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Apr 30, 2019 10:34 AMPublication: The East Hampton Press & The Southampton Press

Bigger Bass Not Enough

Eastern Suffolk Ducks Unlimited rallied a big group of volunteers on April 6 to clean up the bay side beaches at Cow Neck, North Sea Beach, Towd Point and Scallop Pond. The crew removed 7 cubic yards of trash from the shorelines.
Apr 30, 2019 10:58 AM

To get an idea of the sort of changes to striped bass rules that we’re probably going to be in for next year—and it should be this year—a memo last week from fisheries scientists to the Atlantic States Marine Fisheries Commission estimated that a standard increase in the minimum size of a “keeper” striped bass, from 28 to 35 inches, would stand only a 50-50 chance of reducing the harvest of stripers enough to end “overfishing,” if seasons and bag limits remained constant.In the fisheries science world, that is actually not as bad as it sounds. But there is a high enough likelihood that the effort will fall short of targets to still mean that an increase to the minimum size, and only that, is probably not going to be seen as an aggressive enough approach. At least, I hope regulators will not cop out that easily.

Fisheries managers are probably unlikely to ever push the minimum size over the 36 inches it was for a couple of years in the early 1990s, so that measurement might be a reasonable estimate of where we are headed. And while a lot of anglers, myself included, are now convinced that a slot limit should be imposed on striped bass coastwide to protect the larger, more prodigious egg-laying females, fisheries managers have long shown a particular reluctance to the approach. So it seems unlikely that will be the path they take, at least at the outset.

Which means that if it is decided that just raising the minimum size all the way to 35 or 36 inches is not enough, they’ll have to be looking to tinker with seasons and bag limits.

States like New Jersey and Delaware, which have very long seasons and allow two fish to be kept—the last two Northeast states to allow an angler to take home two striped bass from one trip—should be first in the crosshairs of regulators, obviously.

New Jersey anglers are presently killing hundreds, maybe thousands, of striped bass each day that are feeding in the New York Bight as they begin their push up the Hudson River to spawn. As the big females start their surge this week, those numbers will climb with the allowance of a second fish over 43 inches to be taken.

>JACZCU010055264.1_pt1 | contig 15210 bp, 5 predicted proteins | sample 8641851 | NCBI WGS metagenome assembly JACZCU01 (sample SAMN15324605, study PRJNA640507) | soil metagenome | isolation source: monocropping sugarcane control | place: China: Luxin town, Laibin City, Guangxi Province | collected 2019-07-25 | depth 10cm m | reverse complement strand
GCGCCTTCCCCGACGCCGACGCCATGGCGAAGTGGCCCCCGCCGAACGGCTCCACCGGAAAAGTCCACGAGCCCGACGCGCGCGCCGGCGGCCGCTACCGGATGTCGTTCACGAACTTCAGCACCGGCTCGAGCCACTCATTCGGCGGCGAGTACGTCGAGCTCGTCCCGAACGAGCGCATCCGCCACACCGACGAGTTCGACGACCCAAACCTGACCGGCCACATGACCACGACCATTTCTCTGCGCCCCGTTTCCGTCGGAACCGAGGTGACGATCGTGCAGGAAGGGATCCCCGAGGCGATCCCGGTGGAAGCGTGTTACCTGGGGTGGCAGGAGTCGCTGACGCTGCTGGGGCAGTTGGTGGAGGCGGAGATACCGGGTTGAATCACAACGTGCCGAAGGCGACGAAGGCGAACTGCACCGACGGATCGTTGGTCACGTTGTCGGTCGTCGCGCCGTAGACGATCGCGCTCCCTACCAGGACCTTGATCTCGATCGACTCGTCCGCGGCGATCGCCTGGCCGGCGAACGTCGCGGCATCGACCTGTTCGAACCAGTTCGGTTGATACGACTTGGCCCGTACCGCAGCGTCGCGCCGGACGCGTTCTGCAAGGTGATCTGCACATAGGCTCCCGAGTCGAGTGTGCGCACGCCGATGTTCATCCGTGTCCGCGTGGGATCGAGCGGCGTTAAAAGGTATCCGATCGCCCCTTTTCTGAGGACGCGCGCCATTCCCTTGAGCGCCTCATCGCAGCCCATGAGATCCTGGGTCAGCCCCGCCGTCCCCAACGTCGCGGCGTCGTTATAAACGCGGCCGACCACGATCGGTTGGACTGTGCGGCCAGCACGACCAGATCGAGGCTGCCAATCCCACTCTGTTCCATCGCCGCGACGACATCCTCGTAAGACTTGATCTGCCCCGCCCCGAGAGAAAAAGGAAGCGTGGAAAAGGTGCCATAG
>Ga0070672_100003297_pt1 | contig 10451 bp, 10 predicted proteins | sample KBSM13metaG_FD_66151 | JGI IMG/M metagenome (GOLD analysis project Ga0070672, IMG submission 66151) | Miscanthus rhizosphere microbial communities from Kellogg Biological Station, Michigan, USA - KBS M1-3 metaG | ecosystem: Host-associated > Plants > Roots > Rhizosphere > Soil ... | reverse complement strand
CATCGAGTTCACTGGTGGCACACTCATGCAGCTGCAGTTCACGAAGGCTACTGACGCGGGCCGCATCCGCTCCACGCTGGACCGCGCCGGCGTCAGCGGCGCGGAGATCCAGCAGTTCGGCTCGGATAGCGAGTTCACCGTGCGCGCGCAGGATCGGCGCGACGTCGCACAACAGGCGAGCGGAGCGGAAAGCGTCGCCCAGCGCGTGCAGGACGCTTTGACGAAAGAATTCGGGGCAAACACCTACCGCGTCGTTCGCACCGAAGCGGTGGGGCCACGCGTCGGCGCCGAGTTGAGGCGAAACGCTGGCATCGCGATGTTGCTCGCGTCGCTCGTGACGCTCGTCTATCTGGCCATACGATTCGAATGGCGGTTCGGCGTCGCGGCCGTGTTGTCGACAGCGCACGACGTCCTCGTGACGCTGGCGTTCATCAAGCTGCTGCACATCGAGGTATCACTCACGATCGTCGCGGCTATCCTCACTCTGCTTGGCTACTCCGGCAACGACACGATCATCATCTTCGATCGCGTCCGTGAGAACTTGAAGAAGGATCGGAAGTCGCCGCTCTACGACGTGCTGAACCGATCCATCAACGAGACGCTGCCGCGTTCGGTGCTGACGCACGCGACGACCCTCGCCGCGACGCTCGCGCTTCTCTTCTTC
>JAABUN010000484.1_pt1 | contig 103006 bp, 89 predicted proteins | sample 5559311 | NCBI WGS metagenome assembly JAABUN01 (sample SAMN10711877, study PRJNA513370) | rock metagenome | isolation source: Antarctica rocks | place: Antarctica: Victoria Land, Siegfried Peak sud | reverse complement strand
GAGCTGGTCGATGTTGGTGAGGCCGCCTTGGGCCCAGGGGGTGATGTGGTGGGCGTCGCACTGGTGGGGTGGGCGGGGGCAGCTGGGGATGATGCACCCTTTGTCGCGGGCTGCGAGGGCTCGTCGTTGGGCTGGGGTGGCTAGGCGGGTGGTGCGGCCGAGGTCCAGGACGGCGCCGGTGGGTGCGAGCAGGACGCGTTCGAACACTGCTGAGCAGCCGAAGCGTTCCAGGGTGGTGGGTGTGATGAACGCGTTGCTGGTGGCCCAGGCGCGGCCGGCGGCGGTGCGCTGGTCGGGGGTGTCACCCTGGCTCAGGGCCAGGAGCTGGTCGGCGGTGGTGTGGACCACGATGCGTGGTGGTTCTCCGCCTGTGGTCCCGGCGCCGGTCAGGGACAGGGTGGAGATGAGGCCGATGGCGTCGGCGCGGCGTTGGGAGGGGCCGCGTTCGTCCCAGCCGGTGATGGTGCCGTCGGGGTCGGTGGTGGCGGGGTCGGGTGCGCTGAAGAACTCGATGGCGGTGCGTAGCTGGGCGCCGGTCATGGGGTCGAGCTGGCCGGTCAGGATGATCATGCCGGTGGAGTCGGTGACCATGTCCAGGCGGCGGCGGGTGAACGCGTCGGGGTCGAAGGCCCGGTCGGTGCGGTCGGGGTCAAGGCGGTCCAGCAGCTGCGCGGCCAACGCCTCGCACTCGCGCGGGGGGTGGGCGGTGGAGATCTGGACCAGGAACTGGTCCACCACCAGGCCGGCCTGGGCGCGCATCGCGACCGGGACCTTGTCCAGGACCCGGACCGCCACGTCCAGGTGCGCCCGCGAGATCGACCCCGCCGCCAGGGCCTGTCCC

New York anglers should be dialed back, too, during the spring runs. For many years the striper season here didn’t start until May 5, which probably lets a substantial portion of the breeding fish make for their spawning grounds before anglers set on them. With the species flagging, we should make double sure that all the fish that survived the fall harvest get at least one more spawn in before they are caught.

A May 15 season should be more than reasonable and have relatively minor economic impacts. (New Jersey gas docks and tackle shops will undoubtedly feel the sting, considering how popular the spring fishery has become up there.)

Big changes are coming, so we have to be ready to accept some sacrifice around the edges in exchange for protecting the overall fishery that gets us on the water, and on the beach, through the heart of the season.

The first keeper stripers hit South Fork beaches this week. I’d encourage anglers to impose their own 32-inch keeper minimum this season—as I will be doing. But, either way, there are fish worth getting wet for here now.

Catch ’em up. See you out there.

DU Pig Roast 
In Water Mill

Eastern Suffolk Ducks Unlimited will hold its 11th annual Waterfowl Hunters pig roast and spring gathering on May 10 at the Water Mill Community Club field house in Water Mill.

Doors open at 6 p.m., and all-you-can-eat pig, barbecue and other game snacks and all-you-can-drink beer and soda will be flowing from the get-go.

This is a really fun, ultra-casual event, if you’ve never been. Lots of standing around eatin’ and drinkin’ with the good ole boys and girls, and some great raffle prizes of hunting gear, including some top-of-the-line shotguns.

Tickets are $40 in advance and $50 at the door. Call Heather Sachtlaben to get your tickets today and make a good deal even better!

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